Here Be Dragons: The Scientific Quest for Extraterrestrial Life
In Here Be Dragons, astronomer David Koerner and neurobiologist Simon LeVay offer a scientifically compelling and colorful account of the search for life beyond Earth." "The authors survey the work of biologists, cosmologists, computer theorists, NASA engineers, SETI researchers, roboticists, and UFO enthusiasts and debunkers as they attempt to answer the greatest remaining question facing humankind: Are we alone? Arguing that the universe is spectacularly suited for the evolution of living creatures, Koerner and LeVay give us ringside seats at the great debates of Big Science.
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From Our Editors
The Barnes & Noble Review
David Koerner (planetary science) and Simon LeVay (neuroanatomy) begin their book, oddly enough, at the Museum of Creation and Earth History -- the point being that any study of exobiology ultimately starts with the question of how life arose on our own planet. There isn't yet a consensus on how life did arise from nonlife. Some theories, like the idea that Earth was seeded with the organic molecules that are now known to be quite widespread throughout the galaxy, suggest that life could be common elsewhere, given hospitable conditions. Before the recent discovery of bacteria living in (to us, at least) extreme environments here on Earth, the so-called "habitable zone" for life on other planets was considered to be much smaller. Researchers now spend their time in places like Death Valley, looking for the type of life that might be lurking on Mars or one of the other planets' moons. Although some might be disappointed if life on other planets in our solar system consists solely of bacteria, the fact that another planet harbors any life at all would have huge implications for the possibility that more complex forms might have evolved in distant solar systems. The real hope is that there exists other intelligent life. A chapter on SETI (the Search for Extraterrestrial Intelligence) gives some history and rationale for the present radio search for signals from a technologically advanced civilization, and another chapter, "Dreamland," gives a nod to UFOs. (Laura Wood, Science & Nature Editor)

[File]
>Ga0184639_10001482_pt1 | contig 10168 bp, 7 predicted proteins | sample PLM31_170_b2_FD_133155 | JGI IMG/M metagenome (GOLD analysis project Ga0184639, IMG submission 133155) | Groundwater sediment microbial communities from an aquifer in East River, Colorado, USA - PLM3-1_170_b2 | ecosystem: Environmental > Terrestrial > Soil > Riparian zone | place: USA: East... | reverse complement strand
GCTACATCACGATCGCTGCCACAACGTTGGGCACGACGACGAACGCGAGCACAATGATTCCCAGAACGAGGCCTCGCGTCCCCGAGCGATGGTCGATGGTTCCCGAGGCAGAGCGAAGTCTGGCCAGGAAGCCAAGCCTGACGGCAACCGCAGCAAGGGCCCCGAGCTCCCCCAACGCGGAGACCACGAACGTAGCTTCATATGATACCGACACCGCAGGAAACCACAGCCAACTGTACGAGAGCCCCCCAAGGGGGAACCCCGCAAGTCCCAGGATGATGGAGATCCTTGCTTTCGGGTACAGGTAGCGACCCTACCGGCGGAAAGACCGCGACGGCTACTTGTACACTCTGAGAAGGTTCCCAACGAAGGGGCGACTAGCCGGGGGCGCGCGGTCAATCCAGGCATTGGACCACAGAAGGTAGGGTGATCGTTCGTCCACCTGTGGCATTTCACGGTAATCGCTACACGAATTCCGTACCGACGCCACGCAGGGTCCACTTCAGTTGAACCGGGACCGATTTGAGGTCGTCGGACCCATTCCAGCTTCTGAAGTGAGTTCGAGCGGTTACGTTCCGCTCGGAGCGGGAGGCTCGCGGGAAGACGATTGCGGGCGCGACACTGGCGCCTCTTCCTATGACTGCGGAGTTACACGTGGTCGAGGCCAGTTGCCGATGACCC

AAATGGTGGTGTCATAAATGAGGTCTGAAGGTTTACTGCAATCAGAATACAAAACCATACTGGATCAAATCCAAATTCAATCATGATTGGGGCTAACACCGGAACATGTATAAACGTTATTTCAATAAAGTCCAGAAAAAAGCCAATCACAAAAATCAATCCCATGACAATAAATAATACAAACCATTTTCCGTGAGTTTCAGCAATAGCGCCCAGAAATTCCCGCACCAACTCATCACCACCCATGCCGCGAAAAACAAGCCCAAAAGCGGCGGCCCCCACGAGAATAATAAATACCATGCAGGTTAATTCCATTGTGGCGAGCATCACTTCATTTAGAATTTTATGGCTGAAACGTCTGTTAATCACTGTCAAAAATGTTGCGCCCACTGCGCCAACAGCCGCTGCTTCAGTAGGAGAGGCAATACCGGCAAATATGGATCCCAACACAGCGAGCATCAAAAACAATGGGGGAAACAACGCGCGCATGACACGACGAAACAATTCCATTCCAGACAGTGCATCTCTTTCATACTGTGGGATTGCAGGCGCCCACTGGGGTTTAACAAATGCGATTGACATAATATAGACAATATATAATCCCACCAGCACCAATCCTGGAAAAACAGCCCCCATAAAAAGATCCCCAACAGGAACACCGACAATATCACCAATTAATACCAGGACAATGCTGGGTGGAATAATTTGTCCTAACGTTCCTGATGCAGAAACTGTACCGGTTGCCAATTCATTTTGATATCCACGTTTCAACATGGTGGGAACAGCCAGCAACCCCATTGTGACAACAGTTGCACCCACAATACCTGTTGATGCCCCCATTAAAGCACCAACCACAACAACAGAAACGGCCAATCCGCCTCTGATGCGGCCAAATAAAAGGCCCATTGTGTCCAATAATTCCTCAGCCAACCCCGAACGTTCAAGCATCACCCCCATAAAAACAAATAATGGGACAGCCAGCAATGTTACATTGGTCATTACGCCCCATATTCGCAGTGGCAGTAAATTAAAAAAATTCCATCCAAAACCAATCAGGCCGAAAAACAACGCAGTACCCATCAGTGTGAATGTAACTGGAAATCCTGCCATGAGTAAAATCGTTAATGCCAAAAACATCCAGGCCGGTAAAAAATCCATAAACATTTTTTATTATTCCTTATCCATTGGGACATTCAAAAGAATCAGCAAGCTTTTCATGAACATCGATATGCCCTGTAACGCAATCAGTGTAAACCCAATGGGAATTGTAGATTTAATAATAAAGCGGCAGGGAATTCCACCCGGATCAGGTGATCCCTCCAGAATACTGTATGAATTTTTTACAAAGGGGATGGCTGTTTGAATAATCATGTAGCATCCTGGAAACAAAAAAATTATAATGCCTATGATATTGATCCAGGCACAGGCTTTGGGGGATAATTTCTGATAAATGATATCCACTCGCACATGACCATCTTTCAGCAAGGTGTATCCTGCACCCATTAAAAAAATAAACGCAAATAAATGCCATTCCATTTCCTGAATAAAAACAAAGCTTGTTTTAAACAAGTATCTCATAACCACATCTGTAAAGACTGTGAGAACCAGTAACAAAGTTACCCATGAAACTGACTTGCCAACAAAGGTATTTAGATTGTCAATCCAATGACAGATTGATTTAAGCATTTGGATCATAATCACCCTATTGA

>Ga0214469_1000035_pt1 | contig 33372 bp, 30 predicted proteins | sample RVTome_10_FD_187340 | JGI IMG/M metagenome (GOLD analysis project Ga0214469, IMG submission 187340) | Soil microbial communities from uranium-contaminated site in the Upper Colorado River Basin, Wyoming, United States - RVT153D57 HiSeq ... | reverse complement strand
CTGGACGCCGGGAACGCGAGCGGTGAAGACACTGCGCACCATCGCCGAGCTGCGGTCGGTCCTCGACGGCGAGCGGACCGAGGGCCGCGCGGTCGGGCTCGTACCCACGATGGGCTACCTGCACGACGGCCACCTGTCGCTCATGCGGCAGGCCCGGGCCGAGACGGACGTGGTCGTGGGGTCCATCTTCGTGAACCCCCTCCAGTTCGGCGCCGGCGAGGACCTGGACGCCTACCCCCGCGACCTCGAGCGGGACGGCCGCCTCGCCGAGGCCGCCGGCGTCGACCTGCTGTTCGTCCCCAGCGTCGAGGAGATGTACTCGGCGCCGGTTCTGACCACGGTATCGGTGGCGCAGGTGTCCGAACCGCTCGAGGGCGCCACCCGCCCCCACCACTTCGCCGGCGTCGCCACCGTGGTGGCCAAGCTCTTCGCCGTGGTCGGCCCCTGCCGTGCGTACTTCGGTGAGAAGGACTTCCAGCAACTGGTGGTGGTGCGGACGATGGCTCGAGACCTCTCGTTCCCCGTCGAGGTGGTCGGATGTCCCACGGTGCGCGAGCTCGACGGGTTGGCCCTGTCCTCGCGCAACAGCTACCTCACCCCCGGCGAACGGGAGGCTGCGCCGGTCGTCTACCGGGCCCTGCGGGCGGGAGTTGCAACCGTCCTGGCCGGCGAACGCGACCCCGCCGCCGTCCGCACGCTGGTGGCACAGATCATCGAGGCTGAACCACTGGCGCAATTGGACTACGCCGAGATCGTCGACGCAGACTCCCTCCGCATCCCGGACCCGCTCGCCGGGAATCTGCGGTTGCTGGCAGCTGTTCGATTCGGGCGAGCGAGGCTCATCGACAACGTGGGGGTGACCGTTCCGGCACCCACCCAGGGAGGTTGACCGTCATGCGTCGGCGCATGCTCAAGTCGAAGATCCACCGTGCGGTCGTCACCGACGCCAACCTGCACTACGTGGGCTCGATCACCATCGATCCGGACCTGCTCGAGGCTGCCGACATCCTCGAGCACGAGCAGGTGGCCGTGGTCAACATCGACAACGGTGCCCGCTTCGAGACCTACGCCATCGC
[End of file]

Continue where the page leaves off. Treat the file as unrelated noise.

From the Publisher
In Here Be Dragons, astronomer David Koerner and neurobiologist Simon LeVay offer a scientifically compelling and colorful account of the search for life beyond Earth." "The authors survey the work of biologists, cosmologists, computer theorists, NASA engineers, SETI researchers, roboticists, and UFO enthusiasts and debunkers as they attempt to answer the greatest remaining question facing humankind: Are we alone? From their "safe haven of skepticism" the authors venture into the "rough seas of speculation," where theory and evidence run the gamut from hard science to hocus pocus. Arguing that the universe is spectacularly suited for the evolution of living creatures, Koerner and LeVay give us ringside seats at the great debates of Big Science. The contentious arguments about what really happens in evolution, the acrimonious UFO controversy, and the debate over intelligence versus artificial intelligence shed new light on the wildly divergent claims about the universe and life's place in it. The authors argue that while no direct evidence of extraterrestrial life yet exists, habitats and chemical building blocks for life abound in the universe. A wealth of new astronomical techniques and space missions may provide this evidence early in the next century.
From The Critics
Planetary scientist Koerner and neuroanatomist LeVay have written a clear, concise, and engaging overview of the hypotheses, experiments, explorations, and issues that surround exobiology, the search for life forms, intelligent beings, and advanced civilizations elsewhere in the universe. Their open-minded and level-headed presentation takes readers from the Arecibo radio telescope in Puerto Rico to emerging star systems throughout our galaxy. One becomes acutely aware of both the technological challenges of exobiological research and the philosophical ramifications should life as we know it (or don't know it) be found on other worlds. Topics critically discussed range from the origin of life on Earth to extrasolar planets and the Taurus-Auriga molecular cloud. Koerner and LeVay excel at making complex empirical information both comprehensive and relevant. Fascinating, and inspiring, and rich in ideas, this is highly recommended for all science collections.--H. James Birx, Canisius Coll., Buffalo, NY Copyright 2000 Cahners Business Information.